The EU has approved asset freezes and travel bans on various Russian people and entities in response to Vladimir Putin’s decision to recognise the self-proclaimed republics in Donetsk and Luhansk as independent states.
The list of those targeted has not been officially confirmed, but here are five of the most prominent names the Guardian has seen on a draft list.
Russia’s minister of defence has overseen the military buildup on Ukraine’s borders and would manage the war effort if Russia chooses to launch a wider invasion. He is a rare member of Putin’s inner circle who did not serve in KGB, military or intelligence circles. He served as minister for emergency situations from 1991 to 2012, before being appointed defence minister by Putin with the task of modernising the Russian military.
Alongside Putin’s senior aides, Shoigu has been involved in key decisions, such as the annexation of Crimea, because of his oversight of the military and the aggressive GRU intelligence agency. He also has direct access to Putin, including during their regular hunting and fishing trips together in Siberia. Shoigu is from Tuva, a Buddhist republic in Siberia that borders Mongolia.
The St Petersburg-based businessman has been dubbed “Putin’s chef” because of the restaurants and catering businesses where he made his fortune in the 1990s. Since then his business interests have expanded into government contracts and other endeavours, allegedly including a troll factory, a private military company, and global influence operations that have landed him on numerous sanctions lists.
According to the US Treasury Department, Prigozhin is the Russian financier of the Internet Research Agency, a network of websites and paid trolls that allegedly tried to influence the 2016 US presidential election in favour of Donald Trump. Prigozhin is “also believed to be the financier behind [the] private military company Wagner, a designated Russian Ministry of Defence proxy force,” the Treasury department said. The company’s alleged activities in Ukraine, Syria, Sudan and Libya have “generated insecurity and incited violence against innocent civilians”, the Treasury Department said.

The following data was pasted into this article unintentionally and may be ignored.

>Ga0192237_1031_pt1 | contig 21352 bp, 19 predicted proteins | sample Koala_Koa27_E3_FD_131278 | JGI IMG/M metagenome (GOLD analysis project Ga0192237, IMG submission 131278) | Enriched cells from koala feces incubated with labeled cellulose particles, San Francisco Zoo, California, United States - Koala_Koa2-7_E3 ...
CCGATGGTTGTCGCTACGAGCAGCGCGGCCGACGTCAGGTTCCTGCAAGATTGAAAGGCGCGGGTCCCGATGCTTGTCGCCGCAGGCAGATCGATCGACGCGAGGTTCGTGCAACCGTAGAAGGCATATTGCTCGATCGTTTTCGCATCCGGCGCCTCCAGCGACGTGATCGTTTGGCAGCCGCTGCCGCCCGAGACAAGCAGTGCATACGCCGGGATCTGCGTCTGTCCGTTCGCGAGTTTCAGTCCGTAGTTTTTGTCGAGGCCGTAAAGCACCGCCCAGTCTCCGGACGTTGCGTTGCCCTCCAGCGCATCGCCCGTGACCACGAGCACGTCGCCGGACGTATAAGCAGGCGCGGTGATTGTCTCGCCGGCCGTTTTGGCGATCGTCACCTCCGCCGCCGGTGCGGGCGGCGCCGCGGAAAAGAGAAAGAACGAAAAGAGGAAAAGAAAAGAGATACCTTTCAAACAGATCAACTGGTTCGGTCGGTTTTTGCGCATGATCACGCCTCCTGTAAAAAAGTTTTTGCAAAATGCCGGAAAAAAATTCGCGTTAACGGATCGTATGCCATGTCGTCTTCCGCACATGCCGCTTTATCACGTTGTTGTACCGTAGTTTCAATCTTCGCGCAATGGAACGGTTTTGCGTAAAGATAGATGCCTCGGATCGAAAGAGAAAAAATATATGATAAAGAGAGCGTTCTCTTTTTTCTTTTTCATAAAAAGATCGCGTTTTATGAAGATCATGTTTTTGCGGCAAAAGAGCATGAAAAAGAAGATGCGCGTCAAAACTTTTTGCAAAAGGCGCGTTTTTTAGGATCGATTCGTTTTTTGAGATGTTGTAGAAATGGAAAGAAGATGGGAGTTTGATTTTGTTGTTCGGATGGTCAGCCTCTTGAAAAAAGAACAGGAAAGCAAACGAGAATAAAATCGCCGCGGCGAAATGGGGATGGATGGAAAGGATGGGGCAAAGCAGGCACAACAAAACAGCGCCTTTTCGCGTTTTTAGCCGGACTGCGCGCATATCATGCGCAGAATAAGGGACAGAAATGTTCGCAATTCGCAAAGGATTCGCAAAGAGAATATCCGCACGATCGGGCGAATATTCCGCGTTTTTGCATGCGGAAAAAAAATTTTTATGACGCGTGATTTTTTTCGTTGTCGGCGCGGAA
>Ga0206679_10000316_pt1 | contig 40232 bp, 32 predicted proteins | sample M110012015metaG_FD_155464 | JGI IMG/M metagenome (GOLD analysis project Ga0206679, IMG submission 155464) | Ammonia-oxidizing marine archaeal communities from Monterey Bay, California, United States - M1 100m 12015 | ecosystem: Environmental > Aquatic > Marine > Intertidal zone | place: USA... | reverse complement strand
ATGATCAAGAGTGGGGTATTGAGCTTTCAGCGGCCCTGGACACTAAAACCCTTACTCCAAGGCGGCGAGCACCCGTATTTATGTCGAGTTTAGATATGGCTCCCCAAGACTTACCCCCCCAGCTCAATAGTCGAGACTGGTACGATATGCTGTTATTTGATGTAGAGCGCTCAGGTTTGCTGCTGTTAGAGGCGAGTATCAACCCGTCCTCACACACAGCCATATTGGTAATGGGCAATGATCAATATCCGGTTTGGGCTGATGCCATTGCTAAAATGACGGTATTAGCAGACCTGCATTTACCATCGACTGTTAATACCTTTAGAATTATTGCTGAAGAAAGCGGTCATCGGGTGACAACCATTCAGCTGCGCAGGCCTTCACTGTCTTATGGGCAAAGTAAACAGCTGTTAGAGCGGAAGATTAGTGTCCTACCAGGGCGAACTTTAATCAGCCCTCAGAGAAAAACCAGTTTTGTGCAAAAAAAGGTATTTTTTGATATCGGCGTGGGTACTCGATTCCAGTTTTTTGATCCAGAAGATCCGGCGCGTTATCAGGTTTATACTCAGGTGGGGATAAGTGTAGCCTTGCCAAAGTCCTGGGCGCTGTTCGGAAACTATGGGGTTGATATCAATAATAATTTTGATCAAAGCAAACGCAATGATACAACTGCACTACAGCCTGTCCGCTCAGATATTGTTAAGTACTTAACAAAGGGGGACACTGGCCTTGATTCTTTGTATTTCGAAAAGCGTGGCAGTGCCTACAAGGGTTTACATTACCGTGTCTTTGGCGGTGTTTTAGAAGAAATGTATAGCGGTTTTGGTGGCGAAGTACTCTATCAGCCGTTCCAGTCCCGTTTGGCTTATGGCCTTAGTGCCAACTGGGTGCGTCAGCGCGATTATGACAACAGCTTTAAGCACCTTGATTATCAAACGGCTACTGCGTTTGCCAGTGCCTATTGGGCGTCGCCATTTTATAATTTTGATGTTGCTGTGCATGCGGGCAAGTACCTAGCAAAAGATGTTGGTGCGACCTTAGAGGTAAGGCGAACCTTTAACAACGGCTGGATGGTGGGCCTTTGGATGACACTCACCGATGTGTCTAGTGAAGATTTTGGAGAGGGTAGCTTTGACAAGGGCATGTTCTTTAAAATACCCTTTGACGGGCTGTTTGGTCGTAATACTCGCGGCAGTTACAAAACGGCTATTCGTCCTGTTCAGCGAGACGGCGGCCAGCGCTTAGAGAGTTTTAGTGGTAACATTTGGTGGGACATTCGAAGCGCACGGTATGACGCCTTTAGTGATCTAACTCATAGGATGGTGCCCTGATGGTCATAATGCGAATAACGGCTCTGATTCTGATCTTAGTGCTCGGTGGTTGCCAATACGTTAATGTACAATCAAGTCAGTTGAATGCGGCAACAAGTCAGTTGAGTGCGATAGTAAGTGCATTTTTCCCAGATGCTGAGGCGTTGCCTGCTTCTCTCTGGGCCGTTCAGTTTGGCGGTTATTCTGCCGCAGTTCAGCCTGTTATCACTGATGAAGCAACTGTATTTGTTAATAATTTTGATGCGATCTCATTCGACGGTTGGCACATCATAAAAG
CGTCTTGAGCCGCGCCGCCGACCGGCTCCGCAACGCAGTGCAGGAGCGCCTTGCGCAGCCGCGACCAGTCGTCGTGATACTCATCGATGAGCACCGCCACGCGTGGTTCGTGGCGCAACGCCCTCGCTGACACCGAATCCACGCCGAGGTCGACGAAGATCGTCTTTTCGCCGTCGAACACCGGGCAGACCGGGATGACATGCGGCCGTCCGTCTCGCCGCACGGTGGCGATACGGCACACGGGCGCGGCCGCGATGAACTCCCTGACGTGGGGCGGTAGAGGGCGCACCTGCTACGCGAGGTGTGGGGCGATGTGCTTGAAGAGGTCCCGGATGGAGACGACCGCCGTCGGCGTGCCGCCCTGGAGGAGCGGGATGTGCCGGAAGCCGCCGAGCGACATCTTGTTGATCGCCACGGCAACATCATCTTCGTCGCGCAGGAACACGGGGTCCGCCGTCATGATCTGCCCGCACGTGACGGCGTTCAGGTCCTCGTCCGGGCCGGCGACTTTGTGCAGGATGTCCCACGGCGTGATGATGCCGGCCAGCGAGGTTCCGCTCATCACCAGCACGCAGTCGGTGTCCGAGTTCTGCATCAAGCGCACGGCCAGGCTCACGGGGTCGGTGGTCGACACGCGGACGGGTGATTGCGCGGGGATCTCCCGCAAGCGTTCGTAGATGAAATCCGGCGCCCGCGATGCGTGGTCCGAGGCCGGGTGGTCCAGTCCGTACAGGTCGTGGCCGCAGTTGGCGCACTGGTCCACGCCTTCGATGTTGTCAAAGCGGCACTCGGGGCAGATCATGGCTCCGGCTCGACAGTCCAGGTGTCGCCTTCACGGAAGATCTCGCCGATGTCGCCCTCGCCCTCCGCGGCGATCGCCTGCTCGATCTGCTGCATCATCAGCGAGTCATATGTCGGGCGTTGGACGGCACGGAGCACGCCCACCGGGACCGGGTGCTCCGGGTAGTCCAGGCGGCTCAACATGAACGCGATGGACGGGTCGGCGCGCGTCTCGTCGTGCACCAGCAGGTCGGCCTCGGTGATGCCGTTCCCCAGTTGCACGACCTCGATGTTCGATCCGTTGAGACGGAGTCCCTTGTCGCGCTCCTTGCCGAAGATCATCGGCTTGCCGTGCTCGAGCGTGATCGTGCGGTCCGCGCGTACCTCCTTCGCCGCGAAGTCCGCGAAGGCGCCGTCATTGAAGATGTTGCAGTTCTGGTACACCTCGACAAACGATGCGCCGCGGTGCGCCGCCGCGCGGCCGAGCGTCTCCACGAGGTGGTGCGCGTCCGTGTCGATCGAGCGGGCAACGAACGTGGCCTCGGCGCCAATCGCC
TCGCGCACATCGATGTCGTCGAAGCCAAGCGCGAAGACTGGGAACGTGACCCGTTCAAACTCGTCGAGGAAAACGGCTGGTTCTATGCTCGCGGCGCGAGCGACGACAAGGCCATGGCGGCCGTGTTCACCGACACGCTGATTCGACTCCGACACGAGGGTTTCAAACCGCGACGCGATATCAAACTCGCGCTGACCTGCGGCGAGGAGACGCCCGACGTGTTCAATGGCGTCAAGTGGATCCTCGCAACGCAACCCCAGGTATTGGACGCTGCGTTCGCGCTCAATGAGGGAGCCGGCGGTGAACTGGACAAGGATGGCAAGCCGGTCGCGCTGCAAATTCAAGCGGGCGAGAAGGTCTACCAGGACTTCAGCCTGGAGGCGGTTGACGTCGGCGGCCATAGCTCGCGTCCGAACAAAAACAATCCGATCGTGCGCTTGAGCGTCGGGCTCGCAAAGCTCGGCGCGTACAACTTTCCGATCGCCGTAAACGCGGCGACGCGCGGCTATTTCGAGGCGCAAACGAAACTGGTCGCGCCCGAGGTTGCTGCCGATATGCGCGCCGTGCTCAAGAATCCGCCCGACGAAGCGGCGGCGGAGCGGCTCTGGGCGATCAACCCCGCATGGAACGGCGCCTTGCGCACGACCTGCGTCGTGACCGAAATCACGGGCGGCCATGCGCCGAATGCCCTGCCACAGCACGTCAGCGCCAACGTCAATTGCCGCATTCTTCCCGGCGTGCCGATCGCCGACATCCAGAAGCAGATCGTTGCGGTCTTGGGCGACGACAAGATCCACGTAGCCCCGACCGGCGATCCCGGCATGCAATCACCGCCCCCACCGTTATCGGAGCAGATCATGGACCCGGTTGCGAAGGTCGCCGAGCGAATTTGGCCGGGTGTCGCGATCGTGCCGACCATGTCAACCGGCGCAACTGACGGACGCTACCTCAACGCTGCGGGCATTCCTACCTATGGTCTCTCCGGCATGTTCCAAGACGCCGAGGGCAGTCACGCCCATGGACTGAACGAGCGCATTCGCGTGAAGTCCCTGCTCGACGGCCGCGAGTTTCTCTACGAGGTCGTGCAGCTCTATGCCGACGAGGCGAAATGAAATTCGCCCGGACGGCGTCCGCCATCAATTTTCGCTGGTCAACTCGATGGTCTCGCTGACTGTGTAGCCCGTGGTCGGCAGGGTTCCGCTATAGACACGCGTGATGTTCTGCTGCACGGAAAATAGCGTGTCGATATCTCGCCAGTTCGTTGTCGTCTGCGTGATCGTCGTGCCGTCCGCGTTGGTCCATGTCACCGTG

Igor Shuvalov is a Russian politician and businessman who is being sanctioned as the head of Vnesheconombank (VEB), the Russian financial institution that is a key source of funding for the Kremlin’s priority projects. Those have included the Sochi Olympics, among others. Shuvalov was previously a first deputy prime minister in both Dmitry Medvedev and Vladimir Putin’s cabinets before he left government and was appointed chairman of VEB in 2018.
He was previously one of the most senior liberal figures in government until they were largely ousted in favour of Putin’s security hawks as his dominant advisers. Shuvalov, who was seen as a close Putin ally nearly a decade ago, has owned property in London and was targeted for his wealth by the jailed opposition politician Alexei Navalny, who demanded a police investigation.
As tensions over Ukraine reached fever pitch last week, Russia’s foreign ministry spokesperson Maria Zakharova issued a “request to the mass disinformation outlets of the USA and Britain – Bloomberg, the New York Times, the Sun etc – announce the schedule of our ‘invasions’ for the coming year. I’d like to plan my vacation.” It was a typically mocking response from the chief spokesperson of Russia’s diplomatic service.
Zakharova is a career diplomat but isn’t very diplomatic. She has described a previous US ambassador as “incompetent”, said D-day’s significance should not be exaggerated on the 75th anniversary of the landings, and joked about sending a journalist asking about human rights abuses in Chechyna to the region.
A graduate of the prestigious Moscow State Institute of International Relations, who speaks English and Chinese, she is fêted in Russian state media for her combative style, evident in her torrent of Facebook posts attacking western governments. The EU has called her “a central figure of government propaganda”.
Margarita Simonyan was just 25 when she was chosen to be the first editor of Russia Today, the state channel broadcasting in English and other languages, later described by the French president, Emmanuel Macron, as an agency of “lying propaganda”.
Now known simply as RT, it has offered its small number of viewers in the UK guests from Jeremy Corbyn to Nigel Farage, conspiracy theories and baseless claims about “genocide” in Ukraine. Simonyan, now editor-in-chief of the RT network, is said to have a direct line to the Kremlin on her desk and was given an award by Putin for “objectivity” after the annexation of Crimea. She greeted reports of her imminent addition to sanctions lists with mockery. “Maria Zakharova and I took out our handkerchiefs,” she said, adding it was time to have “a little cry”.